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Columbia Inspired

Broadening Horizons

Sep 19, 2022 11:25AM ● By Bethany Good

Aidan Hahn is a dedicated, enthusiastic teacher who takes pride in his chosen profession. At Oakland Mills Middle School, Mr. Hahn teaches French and Mathematics. For him, diversity in the classroom is one of the most important aspects of what he does. “Learning about other cultures opens your mind. It takes you out of your comfort zone. I think it’s important for everyone to be open to learning about other cultures and how they do things.”

A Korean immigrant, he started as an exchange student in small-town Pottstown, PA. After discovering his passion for French in high school, he continued his studies at Franklin and Marshall College in Lancaster, PA, before going on to graduate school. Besides Korean, French, and English, Mr. Hahn also speaks Japanese, which he says was easier to pick up because of its structural similarities to Korean. Outside the classroom, he enjoys spending time with his wife, Jihee Hahn, and his two-year-old son, Joon. He has also played and coached soccer. 

As a French teacher, he relishes the opportunity to explore French food and culture. At school, he organized a project in which students could experience French breakfast foods and learn more about the language at the same time. Students and teachers alike participated in the event. “Food is the number one gateway to experiencing the culture. It’s a common denominator for people.”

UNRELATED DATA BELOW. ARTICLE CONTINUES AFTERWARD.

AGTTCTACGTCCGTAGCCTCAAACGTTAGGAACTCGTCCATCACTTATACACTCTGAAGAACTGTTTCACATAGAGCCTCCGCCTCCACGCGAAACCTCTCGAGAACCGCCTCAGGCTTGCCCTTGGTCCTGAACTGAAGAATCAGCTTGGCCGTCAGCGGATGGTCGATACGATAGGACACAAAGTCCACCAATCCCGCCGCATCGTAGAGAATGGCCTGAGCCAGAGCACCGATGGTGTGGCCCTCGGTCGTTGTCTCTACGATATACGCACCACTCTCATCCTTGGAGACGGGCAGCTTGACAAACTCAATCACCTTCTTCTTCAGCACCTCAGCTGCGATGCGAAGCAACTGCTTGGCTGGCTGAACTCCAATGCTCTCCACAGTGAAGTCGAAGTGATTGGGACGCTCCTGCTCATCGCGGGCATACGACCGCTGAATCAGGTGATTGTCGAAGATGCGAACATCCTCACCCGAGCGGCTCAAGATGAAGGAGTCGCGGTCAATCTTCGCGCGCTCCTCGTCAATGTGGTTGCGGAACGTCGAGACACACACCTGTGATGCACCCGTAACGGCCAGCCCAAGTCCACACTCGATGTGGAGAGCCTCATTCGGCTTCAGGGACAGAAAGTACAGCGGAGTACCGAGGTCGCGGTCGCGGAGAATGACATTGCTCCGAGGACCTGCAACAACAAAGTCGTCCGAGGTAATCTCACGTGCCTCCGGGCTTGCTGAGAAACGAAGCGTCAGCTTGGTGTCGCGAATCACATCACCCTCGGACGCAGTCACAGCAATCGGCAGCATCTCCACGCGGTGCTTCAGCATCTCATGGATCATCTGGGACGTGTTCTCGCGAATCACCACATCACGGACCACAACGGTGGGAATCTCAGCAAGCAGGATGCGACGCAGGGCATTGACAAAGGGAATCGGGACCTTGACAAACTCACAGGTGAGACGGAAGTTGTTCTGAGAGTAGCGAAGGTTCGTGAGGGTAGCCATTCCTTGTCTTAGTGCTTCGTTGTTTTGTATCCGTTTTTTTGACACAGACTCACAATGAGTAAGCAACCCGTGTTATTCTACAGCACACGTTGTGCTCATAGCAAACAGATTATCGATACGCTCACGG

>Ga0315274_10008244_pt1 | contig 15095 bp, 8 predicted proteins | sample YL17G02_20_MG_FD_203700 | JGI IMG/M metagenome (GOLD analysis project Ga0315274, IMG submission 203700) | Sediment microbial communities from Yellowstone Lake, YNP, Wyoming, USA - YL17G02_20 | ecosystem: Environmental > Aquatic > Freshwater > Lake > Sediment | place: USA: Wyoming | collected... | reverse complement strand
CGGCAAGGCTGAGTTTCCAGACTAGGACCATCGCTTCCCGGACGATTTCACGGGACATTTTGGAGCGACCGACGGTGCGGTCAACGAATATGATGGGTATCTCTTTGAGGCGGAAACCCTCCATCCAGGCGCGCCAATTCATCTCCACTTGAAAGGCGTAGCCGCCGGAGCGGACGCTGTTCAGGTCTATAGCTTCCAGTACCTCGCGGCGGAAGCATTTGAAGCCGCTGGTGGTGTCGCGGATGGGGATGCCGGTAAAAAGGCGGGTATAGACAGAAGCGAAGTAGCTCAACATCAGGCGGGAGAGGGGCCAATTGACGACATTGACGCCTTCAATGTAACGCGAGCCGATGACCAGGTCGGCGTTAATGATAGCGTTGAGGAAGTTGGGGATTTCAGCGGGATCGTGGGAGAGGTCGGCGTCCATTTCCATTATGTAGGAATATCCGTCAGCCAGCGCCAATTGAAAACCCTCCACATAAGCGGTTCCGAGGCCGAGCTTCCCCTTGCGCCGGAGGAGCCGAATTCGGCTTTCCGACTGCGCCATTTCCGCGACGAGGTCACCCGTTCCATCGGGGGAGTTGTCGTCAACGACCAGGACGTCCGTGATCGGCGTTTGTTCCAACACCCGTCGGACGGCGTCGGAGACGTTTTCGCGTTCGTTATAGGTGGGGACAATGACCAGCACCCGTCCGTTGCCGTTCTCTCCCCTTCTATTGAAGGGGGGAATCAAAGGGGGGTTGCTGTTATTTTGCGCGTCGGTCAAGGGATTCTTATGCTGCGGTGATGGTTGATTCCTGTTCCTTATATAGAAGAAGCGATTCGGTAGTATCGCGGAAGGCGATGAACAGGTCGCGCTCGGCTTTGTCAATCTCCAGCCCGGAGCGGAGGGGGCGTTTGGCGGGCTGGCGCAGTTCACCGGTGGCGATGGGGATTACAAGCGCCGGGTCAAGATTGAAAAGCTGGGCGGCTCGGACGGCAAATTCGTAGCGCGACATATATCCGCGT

Mr. Hahn is serious about respect in the classroom. “I take a strict approach to teaching. I think discipline is very important to learning,” he says. Each day he expects his students to begin the class with a moment of silent reflection. An activity he learned from his experience as a student in South Korea, where teachers expect the full attention of their students. “When I was in elementary school in Korea, we had to line up outside the classroom and then come in to greet the teacher. I have my kids do that as well.”

Mr. Hahn has found some new challenges in teaching post-pandemic. Many students have struggled with their emotional or social learning, and there have been some setbacks in the classroom. To help his students connect, he created an “empathy project.” Mr. Hahn gave his students blank notecards where they were to write their names, ages, and birthdays. They also had to write three insecurities and three strengths. The students then broke into small groups and shared their vulnerabilities with classmates.

“The goal of it was to encourage empathy with each student and their peers. I wanted to allow the students to feel comfortable pouring their hearts out in front of others. And what ended up happening was that they could relate to each other’s insecurities and find some commonality. They were able to get to know each other better and say to themselves, hey, this is a new person that I can make a connection with.”

Mr. Hahn is encouraged by the diverse population of Howard County. There is a lot of room for empathy, and learning languages gives you an entry point into seeing the humanity of people from different backgrounds. He explains it this way, “I get to learn from my students that come from different backgrounds and cultures; that is a beautiful learning environment to be in.”

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